A standing seam roof design assures adequate drainage from rain and snow, effectively eliminating ponding, leaks and related problems associated with built-up roofs. In retrofit projects, a sub-framing system is attached to the existing roof surface to provide a minimum ¼:12 roof pitch.
Low slope metal roofs are not prone to the degradation experienced by organic materials, enabling them to better resist the elements. This, in turn, results in a longer life span and a very low annual operating cost.
Study Substantiates Low Life Roof Cycle Cost
As a result of the durability and reliability of these systems, low slope metal roof manufacturers offer 20- to 40-year warranties on their products. Their long life and low maintenance requirements also put metal roofs on a very attractive life cycle cost track.
This was confirmed in a 2005 study of low slope roofs conducted by Ducker International. Respondents to the study said they expected the life cycle cost of a metal roof, including outlays for maintenance, to be about 30 cents a square foot per year, far less than their expectations for built-up and single-ply roofs, at 37 cents and 57 cents, respectively.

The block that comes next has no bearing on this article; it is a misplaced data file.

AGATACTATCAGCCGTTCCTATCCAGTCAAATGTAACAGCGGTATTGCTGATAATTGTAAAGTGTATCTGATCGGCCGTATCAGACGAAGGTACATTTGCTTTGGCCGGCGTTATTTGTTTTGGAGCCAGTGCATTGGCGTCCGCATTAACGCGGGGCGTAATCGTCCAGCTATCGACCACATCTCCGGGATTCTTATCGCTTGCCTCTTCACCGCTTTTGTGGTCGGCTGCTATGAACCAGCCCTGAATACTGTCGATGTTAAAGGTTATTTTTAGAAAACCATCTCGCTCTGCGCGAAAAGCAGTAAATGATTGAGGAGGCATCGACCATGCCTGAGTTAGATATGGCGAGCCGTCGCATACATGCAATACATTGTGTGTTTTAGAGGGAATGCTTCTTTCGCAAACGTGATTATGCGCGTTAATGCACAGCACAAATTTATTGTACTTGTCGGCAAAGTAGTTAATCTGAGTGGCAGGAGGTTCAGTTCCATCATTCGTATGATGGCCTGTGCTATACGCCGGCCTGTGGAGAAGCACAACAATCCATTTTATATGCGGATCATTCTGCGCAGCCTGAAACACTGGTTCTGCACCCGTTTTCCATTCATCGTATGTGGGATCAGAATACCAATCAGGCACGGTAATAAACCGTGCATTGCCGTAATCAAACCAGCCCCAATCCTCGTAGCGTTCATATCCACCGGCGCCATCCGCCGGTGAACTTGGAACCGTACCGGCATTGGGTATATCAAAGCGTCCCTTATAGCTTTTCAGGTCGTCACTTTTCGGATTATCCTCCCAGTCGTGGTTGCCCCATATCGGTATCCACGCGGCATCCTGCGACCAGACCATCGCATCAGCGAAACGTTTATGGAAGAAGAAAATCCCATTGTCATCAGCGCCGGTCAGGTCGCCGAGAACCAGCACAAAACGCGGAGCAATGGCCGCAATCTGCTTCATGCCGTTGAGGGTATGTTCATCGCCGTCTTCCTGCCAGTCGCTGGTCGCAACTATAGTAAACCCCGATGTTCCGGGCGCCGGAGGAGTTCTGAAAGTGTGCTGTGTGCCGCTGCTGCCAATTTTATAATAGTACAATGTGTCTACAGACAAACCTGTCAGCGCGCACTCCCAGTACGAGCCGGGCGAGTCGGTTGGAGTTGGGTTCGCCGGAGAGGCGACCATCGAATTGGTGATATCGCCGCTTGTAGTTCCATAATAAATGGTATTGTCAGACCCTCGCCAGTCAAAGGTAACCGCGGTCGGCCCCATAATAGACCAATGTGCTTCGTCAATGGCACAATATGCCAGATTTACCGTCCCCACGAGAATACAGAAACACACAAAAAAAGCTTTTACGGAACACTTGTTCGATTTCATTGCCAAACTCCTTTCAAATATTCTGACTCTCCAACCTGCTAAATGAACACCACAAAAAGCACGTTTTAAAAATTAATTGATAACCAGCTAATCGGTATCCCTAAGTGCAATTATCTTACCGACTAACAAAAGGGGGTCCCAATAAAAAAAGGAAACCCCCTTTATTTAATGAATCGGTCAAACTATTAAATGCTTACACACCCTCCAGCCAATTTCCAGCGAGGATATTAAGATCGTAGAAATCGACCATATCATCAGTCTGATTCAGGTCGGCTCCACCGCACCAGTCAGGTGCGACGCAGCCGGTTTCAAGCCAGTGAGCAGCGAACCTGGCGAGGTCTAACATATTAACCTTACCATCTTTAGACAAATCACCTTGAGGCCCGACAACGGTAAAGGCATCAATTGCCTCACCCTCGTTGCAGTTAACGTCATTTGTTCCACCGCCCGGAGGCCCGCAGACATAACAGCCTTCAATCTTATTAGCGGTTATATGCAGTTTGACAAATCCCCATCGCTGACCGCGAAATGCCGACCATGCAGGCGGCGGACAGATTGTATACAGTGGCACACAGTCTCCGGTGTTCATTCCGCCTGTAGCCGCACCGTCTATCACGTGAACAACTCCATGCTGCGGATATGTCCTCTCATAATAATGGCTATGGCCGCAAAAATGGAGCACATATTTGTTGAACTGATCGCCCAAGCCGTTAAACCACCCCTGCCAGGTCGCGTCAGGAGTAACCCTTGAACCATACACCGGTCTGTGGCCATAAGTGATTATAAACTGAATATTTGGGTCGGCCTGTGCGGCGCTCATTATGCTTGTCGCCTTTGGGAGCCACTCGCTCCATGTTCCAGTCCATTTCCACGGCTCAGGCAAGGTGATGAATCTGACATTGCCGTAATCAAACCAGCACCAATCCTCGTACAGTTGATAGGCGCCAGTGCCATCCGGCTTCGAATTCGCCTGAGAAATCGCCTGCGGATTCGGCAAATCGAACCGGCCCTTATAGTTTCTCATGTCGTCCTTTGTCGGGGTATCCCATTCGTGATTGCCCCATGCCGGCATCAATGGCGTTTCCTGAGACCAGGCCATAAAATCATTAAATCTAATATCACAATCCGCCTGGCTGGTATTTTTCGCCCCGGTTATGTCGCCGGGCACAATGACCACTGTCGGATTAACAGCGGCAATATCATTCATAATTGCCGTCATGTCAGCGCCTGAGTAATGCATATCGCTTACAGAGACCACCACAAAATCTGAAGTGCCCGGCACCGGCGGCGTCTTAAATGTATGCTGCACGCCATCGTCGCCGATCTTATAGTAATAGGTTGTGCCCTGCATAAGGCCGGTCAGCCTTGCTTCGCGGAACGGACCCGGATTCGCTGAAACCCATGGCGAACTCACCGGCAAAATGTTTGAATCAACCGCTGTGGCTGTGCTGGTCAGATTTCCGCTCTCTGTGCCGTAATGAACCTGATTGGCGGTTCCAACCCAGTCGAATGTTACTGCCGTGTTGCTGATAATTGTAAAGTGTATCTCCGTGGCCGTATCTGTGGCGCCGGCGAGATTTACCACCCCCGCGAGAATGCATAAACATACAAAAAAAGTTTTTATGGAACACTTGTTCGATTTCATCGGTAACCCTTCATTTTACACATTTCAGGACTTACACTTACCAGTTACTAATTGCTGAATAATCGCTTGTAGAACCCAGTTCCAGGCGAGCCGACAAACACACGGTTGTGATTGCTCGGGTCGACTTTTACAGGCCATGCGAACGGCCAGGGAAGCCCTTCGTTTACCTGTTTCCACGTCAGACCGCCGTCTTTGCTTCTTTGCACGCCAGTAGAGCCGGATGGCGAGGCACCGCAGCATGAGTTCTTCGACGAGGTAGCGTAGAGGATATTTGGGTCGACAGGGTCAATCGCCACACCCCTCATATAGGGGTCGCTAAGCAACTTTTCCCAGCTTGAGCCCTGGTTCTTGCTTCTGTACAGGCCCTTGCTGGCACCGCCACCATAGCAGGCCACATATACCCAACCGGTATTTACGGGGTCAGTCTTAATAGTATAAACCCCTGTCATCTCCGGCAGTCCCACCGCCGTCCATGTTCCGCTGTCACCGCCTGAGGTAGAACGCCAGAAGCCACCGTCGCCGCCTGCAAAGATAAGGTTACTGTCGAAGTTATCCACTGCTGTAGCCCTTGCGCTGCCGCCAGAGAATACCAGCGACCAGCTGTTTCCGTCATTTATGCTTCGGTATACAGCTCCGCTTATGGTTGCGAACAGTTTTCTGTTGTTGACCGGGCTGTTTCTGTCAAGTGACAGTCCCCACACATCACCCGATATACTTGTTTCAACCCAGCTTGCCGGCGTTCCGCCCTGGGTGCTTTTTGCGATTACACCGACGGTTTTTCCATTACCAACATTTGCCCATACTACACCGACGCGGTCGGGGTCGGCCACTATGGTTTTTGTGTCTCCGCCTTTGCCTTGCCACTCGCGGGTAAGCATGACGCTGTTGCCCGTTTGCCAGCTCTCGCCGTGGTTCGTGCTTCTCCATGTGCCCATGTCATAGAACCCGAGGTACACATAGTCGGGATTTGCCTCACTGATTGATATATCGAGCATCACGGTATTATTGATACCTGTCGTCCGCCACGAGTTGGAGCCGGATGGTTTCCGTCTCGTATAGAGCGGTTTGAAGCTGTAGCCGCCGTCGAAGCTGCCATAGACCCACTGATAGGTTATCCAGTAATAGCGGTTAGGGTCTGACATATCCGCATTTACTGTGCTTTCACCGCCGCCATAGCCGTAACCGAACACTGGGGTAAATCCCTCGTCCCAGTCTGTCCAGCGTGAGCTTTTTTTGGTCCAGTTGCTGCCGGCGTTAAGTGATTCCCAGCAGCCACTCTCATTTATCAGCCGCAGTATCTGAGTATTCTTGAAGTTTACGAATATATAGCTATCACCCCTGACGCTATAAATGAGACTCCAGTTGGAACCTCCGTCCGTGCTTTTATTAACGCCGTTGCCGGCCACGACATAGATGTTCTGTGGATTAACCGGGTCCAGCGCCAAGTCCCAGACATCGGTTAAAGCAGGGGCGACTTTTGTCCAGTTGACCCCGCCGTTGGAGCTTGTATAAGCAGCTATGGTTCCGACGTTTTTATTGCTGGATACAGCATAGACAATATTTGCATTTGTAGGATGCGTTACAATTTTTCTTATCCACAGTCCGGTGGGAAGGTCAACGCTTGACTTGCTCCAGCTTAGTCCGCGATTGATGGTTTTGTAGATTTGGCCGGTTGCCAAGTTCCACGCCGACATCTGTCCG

Metal roofs also have a significantly longer expected service life than either built-up or single-ply roofs. Study participants said they expect metal to last 40 years – 17 years longer than built-up and 20 years longer than single-ply.
Not only can low slope metal contribute to the bottom line, it can also contribute to LEED credits, which are awarded to buildings that use high recycled content and other “green” construction material. A typical low slope metal roof has at least 25% recycled content, and at the end of its long useful life is 100% recyclable. In addition, “cool roofing” can significantly reduce a building’s long term energy use. With heat deflecting metal coatings, energy costs can be reduced up to 40% or more, according to a study conducted by Oak Ridge National Laboratory.
Metal Roofs Place Fewer Demands on Structure
Typically, low slope metal roof systems vary in weight from 40 to 135 pounds per 100 square feet, making them among the lightest roofing products and the easiest to install. A lightweight roofing system also places fewer demands on a building’s structural support system, an important consideration in earthquake-prone areas.
Unlike non-metal systems which require an underlying substrate or deck, low slope metal roofs can be applied directly over bar joists or purlins. And, because of their interlocking or active fastening systems, metal roof panels are designed to meet the requirements of severe wind and uplift tests.